Rights activist Dukureh vows to invest in agriculture
By Sulayman Waan
Jaha Dukureh, founder and executive director of Safe Hands for Girls Foundation, has said she would like to invest in agriculture “massively” if The Gambia government allocates to her suitable land for agriculture, to help in alleviating poverty in the country.
“If The Gambia government gives me suitable land I am willing to come back home to invest heavily in agriculture,” Ms Dukureh said, adding: “I am willing to sell everything I have in the United States of America and come back home to invest in agriculture.”
Speaking to journalists at the Bakau Women Garden on Tuesday, the renowned Gambian women’s rights activist and anti-female genital mutilation campaigner added: “If I have a dream now in life is to become a farmer. And if the Ministry of Agriculture wants to partner me, I want to have a bigger farm to benefit the country and Gambian women. I also want to link Gambian women with farmers in Latin America.”
Ms Dukureh believes she can become a billionaire through investment in agriculture. She says that if she gets serious with farming and puts in the needed effort, she will attain her aspirations and become an exemplary farmer in the country.
Speaking further, she said she would not want to stop just at cultivating crops and vegetables but would also process her products to ensure Gambians consume their own foodstuffs rather than depending on importation.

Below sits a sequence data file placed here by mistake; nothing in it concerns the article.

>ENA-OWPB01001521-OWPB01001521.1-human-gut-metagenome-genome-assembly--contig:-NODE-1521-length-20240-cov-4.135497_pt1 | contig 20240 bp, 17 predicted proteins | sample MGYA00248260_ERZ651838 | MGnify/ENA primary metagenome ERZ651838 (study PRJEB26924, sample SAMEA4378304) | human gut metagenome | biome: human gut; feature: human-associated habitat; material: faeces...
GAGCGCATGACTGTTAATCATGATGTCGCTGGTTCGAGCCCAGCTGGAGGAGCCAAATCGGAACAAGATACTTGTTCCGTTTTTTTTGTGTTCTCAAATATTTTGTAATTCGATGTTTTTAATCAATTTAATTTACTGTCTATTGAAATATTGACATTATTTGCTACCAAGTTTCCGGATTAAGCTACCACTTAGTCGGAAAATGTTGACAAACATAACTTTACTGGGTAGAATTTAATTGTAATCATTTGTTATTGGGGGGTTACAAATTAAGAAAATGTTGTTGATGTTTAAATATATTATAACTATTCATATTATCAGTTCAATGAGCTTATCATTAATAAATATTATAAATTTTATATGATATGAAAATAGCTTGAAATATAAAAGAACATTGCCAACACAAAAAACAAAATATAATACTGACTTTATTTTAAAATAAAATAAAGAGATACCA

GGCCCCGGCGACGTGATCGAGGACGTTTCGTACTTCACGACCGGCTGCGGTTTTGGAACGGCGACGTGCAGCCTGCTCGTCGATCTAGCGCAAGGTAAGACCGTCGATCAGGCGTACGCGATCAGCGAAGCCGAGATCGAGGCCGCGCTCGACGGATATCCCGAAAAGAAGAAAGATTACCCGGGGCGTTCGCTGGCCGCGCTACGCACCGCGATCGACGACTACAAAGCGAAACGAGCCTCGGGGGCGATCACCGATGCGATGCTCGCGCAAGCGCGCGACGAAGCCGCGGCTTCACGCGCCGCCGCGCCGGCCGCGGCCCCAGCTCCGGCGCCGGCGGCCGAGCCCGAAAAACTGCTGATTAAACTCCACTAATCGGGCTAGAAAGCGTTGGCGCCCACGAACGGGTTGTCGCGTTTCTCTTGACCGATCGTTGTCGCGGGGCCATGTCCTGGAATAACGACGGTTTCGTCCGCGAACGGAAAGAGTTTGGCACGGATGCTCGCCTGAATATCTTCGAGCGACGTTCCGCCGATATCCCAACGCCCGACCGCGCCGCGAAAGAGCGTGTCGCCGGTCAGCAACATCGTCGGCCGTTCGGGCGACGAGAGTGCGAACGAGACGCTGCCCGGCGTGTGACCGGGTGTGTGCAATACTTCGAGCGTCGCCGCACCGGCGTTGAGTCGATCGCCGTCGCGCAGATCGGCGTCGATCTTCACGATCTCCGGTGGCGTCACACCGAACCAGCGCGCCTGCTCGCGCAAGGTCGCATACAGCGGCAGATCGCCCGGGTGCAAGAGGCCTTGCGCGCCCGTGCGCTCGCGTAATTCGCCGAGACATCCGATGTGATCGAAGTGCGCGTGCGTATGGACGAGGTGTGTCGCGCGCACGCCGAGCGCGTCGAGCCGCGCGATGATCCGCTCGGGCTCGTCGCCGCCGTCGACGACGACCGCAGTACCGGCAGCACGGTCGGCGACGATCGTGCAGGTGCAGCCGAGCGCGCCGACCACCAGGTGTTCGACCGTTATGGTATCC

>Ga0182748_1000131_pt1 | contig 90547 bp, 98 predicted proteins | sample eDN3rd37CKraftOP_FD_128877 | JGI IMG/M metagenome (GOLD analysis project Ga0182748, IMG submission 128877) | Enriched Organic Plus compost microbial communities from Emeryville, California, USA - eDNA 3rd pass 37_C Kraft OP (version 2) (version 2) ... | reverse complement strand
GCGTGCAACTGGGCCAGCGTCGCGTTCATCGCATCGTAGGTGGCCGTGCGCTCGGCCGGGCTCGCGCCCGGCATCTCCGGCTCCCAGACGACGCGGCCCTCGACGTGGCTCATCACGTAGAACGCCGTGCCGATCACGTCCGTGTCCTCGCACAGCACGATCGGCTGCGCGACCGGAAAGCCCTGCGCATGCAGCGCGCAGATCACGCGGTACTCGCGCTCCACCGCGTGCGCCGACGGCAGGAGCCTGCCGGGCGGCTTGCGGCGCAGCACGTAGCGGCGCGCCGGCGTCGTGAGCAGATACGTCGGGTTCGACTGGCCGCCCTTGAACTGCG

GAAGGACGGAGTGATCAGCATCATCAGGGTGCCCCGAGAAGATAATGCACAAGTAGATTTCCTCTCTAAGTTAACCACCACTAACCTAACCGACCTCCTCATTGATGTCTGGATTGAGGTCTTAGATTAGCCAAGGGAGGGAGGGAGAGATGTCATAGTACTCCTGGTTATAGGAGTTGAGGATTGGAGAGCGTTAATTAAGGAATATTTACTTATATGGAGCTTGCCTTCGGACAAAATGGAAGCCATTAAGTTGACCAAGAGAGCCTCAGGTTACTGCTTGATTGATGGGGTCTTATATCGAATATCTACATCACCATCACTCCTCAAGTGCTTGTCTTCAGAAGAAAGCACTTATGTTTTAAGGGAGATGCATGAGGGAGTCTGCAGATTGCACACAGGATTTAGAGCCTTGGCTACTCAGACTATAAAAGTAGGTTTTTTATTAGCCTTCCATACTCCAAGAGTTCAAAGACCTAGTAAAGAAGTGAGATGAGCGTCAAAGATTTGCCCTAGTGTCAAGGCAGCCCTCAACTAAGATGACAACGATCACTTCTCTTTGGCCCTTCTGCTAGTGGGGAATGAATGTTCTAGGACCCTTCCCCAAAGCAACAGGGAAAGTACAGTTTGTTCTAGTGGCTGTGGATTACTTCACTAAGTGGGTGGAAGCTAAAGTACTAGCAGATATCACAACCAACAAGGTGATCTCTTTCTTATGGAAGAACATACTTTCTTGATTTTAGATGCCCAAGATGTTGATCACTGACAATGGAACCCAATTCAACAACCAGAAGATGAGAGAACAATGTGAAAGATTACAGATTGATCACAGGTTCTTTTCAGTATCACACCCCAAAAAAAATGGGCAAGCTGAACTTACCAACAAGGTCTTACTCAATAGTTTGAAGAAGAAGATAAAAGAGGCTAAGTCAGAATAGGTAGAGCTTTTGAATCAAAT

Dukureh, also a philanthropist who supports women gardeners, said her proposed huge investment in agriculture would create job opportunities for Gambian youth and women as well as enhance socio-economic growth.
The renowned activist believes there is a greater need for Africans to cultivate and process their own foodstuffs, saying countries of the continent, especially The Gambia, have vast suitable land for agriculture and enough rain and sunlight to embark on commercial farming.
However, she said the country’s agriculture drive “is weak” due to the fact that farmers lacked advanced farming machines to embark on commercial farming.
“The reason agriculture is not developed is because farmers use simple farm tools to cultivate crops. So, they are not expected to make much money,” she reasons, saying: “But if the farmers have advanced machines like tractors they will do well. We need to be of a higher standard to compete with other parts of the world.”